After drinking contaminated water at his farm shed for 40 years Ōhakea farmer Andy Russell wants to know how much toxic substance from firefighting foam is in his blood.
He's one of at least 13 people who live or work around the Ōhakea Airforce Base who have asked to have their blood tested for the presence of the per or poly fluoroalkyl substances (PFAS) that have been in firefighting foam used at the base.
Russell had his blood test on September 3, and said the results are six weeks away. He's not sure what kind of test the Health Ministry will use, and said the toxicity of the substances is still relatively unknown.
"I take quite a pragmatic approach. We have got the compounds. There's still a lot not known about them.
"We don't know what elevated levels in our blood will mean."
He chairs the residents' group formed in response to news that compounds from the foams have spread 3km from the base in groundwater. Anyone who wanted their blood tested could put their name forward, and their own doctor would action it.
Other news about PFAS is that the New Zealand Defence Force (NZDF) knew there was some contamination as early as 2015, but didn't tell residents until December 2017.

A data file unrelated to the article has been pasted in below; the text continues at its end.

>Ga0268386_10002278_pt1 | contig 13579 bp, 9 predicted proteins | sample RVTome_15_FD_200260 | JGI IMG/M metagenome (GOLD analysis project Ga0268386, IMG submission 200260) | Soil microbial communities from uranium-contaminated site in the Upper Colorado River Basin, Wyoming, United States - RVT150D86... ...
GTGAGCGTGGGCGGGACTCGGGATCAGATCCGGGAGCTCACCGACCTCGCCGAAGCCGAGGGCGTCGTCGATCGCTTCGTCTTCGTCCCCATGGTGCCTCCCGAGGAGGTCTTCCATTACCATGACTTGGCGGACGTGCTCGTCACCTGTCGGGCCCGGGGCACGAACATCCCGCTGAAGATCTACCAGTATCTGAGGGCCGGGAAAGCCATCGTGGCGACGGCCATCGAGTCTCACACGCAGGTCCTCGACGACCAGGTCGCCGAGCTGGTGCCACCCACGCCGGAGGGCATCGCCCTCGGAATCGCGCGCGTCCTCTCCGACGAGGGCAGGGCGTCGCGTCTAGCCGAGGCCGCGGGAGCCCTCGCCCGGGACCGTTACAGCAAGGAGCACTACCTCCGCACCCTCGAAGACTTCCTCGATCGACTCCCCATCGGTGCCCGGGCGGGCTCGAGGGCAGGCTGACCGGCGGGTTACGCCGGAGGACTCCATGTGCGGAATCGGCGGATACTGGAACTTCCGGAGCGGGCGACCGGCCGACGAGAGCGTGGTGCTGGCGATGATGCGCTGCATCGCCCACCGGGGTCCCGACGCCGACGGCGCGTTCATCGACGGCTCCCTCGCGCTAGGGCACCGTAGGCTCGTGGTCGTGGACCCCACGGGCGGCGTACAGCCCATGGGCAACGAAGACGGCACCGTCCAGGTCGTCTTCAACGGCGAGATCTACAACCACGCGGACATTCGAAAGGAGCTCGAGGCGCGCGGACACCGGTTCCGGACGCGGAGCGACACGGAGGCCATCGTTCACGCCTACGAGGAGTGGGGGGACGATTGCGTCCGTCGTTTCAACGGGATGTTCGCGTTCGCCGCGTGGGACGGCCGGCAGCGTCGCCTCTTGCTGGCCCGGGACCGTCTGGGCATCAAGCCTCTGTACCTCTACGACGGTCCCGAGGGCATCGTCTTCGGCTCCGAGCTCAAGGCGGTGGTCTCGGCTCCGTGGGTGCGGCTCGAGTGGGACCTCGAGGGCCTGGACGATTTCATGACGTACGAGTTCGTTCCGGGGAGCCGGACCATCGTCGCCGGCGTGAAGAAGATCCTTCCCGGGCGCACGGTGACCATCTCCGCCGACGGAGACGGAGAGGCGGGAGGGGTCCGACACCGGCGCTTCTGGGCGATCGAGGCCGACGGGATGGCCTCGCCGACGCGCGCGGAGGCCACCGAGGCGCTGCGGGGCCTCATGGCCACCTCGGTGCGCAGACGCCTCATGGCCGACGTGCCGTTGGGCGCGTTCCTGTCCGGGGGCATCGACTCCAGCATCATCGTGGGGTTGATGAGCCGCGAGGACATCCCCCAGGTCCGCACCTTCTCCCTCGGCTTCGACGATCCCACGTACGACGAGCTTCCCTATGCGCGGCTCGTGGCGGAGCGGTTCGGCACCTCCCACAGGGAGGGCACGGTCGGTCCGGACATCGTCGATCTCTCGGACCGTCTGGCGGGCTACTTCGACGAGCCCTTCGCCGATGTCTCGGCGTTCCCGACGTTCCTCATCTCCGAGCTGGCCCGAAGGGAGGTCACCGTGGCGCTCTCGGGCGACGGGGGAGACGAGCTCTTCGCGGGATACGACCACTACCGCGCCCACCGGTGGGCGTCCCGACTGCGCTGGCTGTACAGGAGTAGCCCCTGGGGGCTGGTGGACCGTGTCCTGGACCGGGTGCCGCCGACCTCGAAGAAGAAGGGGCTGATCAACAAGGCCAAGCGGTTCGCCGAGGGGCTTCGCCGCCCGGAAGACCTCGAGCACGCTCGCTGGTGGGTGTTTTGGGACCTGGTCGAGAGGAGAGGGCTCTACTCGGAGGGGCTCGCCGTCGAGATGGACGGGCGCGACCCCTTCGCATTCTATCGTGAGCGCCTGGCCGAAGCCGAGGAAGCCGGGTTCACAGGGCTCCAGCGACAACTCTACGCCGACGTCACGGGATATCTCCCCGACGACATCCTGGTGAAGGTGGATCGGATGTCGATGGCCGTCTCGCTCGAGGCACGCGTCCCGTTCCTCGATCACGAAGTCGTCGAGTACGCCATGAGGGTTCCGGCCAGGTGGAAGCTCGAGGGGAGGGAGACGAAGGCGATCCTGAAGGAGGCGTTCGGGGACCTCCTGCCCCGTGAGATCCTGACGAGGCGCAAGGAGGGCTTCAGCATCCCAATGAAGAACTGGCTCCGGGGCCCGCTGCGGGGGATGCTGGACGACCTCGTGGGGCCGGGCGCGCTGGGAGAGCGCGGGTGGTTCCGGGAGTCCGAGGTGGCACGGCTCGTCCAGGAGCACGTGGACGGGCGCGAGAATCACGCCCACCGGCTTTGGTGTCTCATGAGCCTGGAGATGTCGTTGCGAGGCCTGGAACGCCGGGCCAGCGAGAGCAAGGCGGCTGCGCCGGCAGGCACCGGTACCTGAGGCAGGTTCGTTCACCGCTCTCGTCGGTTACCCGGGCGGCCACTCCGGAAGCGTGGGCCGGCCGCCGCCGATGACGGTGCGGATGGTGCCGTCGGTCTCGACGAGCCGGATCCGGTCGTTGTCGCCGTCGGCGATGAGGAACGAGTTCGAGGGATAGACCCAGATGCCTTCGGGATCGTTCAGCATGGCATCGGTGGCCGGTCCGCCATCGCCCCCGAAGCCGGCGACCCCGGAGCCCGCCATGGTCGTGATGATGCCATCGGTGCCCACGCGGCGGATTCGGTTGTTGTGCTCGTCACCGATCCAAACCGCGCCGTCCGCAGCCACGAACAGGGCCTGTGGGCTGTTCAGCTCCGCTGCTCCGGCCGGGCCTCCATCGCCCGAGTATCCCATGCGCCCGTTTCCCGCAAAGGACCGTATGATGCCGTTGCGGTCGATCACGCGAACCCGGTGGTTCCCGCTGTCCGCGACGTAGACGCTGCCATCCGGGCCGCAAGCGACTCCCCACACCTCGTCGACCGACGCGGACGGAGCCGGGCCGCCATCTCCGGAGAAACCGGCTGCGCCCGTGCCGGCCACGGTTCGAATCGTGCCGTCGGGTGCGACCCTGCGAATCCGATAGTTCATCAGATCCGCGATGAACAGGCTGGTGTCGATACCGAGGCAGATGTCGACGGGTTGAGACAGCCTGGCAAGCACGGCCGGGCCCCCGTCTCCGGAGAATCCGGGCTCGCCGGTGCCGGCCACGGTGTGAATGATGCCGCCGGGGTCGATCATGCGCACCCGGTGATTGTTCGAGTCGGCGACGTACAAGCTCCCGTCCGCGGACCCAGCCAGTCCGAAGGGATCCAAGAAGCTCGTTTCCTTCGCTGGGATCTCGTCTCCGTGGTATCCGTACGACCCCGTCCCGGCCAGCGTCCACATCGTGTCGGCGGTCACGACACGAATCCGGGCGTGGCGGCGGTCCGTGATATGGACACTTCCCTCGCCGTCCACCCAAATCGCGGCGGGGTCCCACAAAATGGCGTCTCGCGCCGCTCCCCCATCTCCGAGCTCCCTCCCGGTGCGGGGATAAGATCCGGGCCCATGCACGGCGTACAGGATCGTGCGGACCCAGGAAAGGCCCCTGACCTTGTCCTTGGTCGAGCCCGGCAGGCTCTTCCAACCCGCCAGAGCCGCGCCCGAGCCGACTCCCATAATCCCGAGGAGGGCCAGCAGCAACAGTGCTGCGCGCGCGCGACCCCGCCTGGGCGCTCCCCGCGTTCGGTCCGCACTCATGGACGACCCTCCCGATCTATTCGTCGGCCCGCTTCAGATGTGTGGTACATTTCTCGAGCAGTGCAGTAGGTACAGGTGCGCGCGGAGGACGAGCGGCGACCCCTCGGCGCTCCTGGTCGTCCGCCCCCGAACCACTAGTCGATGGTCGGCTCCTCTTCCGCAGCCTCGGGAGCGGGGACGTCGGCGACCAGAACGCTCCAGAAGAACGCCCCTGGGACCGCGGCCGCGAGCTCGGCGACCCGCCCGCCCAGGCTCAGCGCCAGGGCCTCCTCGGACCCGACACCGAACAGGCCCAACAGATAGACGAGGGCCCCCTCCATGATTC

That didn't surprise Russell.
"This is the way they have gone about it. They act differently and think differently from us," he said.
Little was known about PFAS when is was first found at Ōhakea, a NZDF spokesperson said. Those doing the testing in 2015 said it was low risk.
Then, in April 2017, Australia adopted drinking water guideline levels, and New Zealand took them on. More testing found two of the substances, PFOS and PFOA, were above guideline levels.
In September modelling showed contamination could have moved beyond the base, and the NZDF wanted to contact neighbours and test their water. An "All of Government Response" began in November.
Residents and councils were told about the contamination in December. Eight households had been using the groundwater for drinking, and were provided with alternatives.
PFOS and PFOA are no longer approved for use in firefighting foams in New Zealand, an All of Government PFAS spokesperson said. The Environmental Protection Authority is ensuring people comply.
Other, less damaging, PFAS compounds may be in firefighting foams still in use.
Many industries, including manufacturers of firefighting foams, have phased out PFOS use and are gradually moving to fluorine-free alternatives, a statement said.
Another round of water testing will be under way at Ōhakea this month, to see how PFAS levels change in the spring season.
Manawatū District Council is getting costings for a community water scheme to supply people around the base with safe water.